Ricardo Caballero and Arvind Krishnamurthy argue that the presence of Knightian uncertainty in financial markets means that recapitalization of financial institutions must be massive in order to work, larger than is likely to be practical. However, another solution - government insurance - can reduce the size of the required capital injection:
Knightian uncertainty and its implications for the TARP, by Ricardo Caballero and Arvind Krishnamurthy, FT Economist's Forum: ...To paraphrase a recent Secretary of Defense, risk refers to situations where the unknowns are known, while uncertainty refers to situations where the unknowns are unknown. This distinction ... has significant implications for economic behaviour and policy prescriptions. There is extensive experimental evidence that economic agents faced with (Knightian) uncertainty become overly concerned with extreme, even if highly unlikely, negative events. ...
The main implication of rampant uncertainty for the TARP and its relatives, is that capital injections are not a particularly efficient way of dealing with the problem unless the government is willing to invest massive amounts of capital, probably much-much more than the current TARP. The reason is that Knightian uncertainty generates a sort of double- (or more) counting problem, where scarce capital is wasted insuring against impossible events.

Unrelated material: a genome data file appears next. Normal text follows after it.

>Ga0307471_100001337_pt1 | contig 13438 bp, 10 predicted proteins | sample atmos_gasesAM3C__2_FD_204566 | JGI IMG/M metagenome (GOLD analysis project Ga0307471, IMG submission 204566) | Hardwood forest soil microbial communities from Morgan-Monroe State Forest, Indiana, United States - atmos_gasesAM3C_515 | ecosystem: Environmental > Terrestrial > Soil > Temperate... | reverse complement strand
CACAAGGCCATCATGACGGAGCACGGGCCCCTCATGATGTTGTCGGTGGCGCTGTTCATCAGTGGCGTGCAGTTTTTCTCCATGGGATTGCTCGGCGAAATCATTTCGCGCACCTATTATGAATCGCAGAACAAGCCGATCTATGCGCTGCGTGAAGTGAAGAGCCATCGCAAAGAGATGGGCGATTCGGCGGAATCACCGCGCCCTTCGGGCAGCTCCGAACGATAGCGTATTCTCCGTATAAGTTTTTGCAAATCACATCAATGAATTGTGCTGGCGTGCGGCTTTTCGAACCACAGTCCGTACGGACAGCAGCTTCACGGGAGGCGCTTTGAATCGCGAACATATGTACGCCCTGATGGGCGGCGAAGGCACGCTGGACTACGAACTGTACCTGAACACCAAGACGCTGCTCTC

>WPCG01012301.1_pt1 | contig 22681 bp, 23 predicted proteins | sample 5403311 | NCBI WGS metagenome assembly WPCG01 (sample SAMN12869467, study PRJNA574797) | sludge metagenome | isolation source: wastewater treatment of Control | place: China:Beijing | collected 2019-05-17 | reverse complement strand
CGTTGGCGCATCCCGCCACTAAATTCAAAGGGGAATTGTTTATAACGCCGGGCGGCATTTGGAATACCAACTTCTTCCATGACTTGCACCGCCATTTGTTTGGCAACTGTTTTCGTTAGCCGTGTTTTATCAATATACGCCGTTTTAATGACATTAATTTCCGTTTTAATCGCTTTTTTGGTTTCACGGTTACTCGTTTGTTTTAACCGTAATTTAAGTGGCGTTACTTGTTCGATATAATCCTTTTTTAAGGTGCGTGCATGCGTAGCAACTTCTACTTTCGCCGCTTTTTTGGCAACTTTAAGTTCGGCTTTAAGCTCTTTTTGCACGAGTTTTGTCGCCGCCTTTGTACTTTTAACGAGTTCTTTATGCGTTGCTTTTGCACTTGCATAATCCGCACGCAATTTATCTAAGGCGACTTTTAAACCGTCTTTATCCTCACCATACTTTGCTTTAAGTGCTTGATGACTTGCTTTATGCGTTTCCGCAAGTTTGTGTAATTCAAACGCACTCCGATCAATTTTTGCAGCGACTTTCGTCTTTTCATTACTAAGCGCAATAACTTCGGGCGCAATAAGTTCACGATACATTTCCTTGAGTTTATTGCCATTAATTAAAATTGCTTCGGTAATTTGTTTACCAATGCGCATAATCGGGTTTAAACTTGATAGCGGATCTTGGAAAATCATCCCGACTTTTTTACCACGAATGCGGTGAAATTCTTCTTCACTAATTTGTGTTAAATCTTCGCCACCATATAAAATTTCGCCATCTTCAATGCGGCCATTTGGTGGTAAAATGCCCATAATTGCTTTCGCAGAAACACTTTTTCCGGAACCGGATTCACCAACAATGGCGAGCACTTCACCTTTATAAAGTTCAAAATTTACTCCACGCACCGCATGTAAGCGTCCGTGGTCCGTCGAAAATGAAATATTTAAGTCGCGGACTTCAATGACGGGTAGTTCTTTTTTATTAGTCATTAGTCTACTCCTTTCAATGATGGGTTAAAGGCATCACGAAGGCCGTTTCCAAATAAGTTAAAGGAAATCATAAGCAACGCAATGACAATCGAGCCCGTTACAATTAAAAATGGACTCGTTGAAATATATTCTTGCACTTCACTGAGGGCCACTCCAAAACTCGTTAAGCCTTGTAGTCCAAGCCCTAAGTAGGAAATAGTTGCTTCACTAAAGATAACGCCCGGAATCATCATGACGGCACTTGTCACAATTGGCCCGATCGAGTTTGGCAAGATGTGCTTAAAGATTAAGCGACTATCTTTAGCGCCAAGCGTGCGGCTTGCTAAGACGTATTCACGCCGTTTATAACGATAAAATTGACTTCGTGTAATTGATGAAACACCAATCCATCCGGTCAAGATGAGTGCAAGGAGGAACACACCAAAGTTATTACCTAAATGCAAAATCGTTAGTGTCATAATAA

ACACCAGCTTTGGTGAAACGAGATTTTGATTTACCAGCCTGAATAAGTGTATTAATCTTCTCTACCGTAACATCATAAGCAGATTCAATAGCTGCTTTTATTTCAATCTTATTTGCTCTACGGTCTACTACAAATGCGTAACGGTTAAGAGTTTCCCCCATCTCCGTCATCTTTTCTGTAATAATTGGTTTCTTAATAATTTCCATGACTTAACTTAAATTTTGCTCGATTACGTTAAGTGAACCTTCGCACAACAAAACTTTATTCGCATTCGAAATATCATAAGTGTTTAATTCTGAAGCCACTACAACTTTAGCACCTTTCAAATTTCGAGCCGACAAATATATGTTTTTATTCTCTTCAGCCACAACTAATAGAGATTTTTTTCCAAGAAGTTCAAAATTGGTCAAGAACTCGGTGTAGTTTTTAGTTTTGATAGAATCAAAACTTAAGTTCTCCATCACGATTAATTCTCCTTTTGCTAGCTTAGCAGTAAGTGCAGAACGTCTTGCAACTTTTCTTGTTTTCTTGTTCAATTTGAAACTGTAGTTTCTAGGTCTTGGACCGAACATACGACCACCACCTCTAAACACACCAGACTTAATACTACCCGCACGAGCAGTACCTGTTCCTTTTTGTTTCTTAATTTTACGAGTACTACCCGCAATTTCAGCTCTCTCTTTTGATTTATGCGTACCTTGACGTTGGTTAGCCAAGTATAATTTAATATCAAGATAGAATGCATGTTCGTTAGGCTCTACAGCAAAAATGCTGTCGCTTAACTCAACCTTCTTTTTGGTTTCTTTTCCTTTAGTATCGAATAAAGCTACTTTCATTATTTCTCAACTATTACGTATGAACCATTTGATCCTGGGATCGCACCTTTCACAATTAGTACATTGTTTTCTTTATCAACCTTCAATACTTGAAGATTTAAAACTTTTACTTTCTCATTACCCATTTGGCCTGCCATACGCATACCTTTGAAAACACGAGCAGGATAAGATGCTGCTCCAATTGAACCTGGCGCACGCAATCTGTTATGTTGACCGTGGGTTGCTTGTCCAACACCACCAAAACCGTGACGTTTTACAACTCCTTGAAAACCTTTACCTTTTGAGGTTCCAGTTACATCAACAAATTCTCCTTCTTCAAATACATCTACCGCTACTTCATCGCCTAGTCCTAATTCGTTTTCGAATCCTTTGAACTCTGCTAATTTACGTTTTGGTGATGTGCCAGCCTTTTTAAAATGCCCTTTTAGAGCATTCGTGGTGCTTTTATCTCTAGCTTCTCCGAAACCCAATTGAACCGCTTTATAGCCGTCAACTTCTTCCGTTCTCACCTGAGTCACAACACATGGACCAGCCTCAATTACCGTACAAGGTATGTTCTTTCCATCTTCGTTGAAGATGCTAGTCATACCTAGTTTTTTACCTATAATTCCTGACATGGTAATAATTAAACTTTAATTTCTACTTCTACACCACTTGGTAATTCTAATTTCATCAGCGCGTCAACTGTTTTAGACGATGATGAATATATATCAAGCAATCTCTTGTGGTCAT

A simple example makes the point: Suppose two investors, A and B, engage in a swap, and there are only two states of nature, X and Y. In state X, agent B pays $1 to agent A, and the opposite happens in state Y. Thus, only $1 is needed to honour the contract. To guarantee their obligations, each of A and B put up some capital. Since only $1 is needed to honour the contract, an efficient arrangement will call for A and B jointly to put up no more than $1. However, if our agents are Knightian, they will each be concerned with the scenario that their counterparty defaults on them and does not pay the dollar. That is, in the Knightian situation the swap trade can happen only if each of them has a unit of capital. The trade consumes two rather than the one unit of capital that is effectively needed.
Of course, real world transactions and scenarios are a lot more complex than this simple example, which is in itself part of the problem. In order to implement transactions that effectively require one unit of capital, the government needs to inject many units of capital into the financial system.
But there is a far more efficient solution, which is that the government takes over the role of the insurance markets ravaged by Knightian uncertainty. That is, in our example, the government uses one unit of its own capital and instead sells the insurance to the private parties at non-Knightian prices.
The Knightian uncertainty perspective also sheds light on some of the virtues of the now defunct asset-purchases programme of the original TARP. ... In such cases, removing the uncertainty-creating assets from the balance sheet of the financial institution reduces risk by multiples, and frees capital, more effectively than directly injecting equity capital.
Does this mean that there is no role for capital injections? Certainly not. Knightian uncertainty is not the only problem in financial markets, and capital injections are needed for conventional reasons. Our point is simply that these injections need to be supplemented by insurance contracts, unless the government is willing to increase the TARP by an order of magnitude...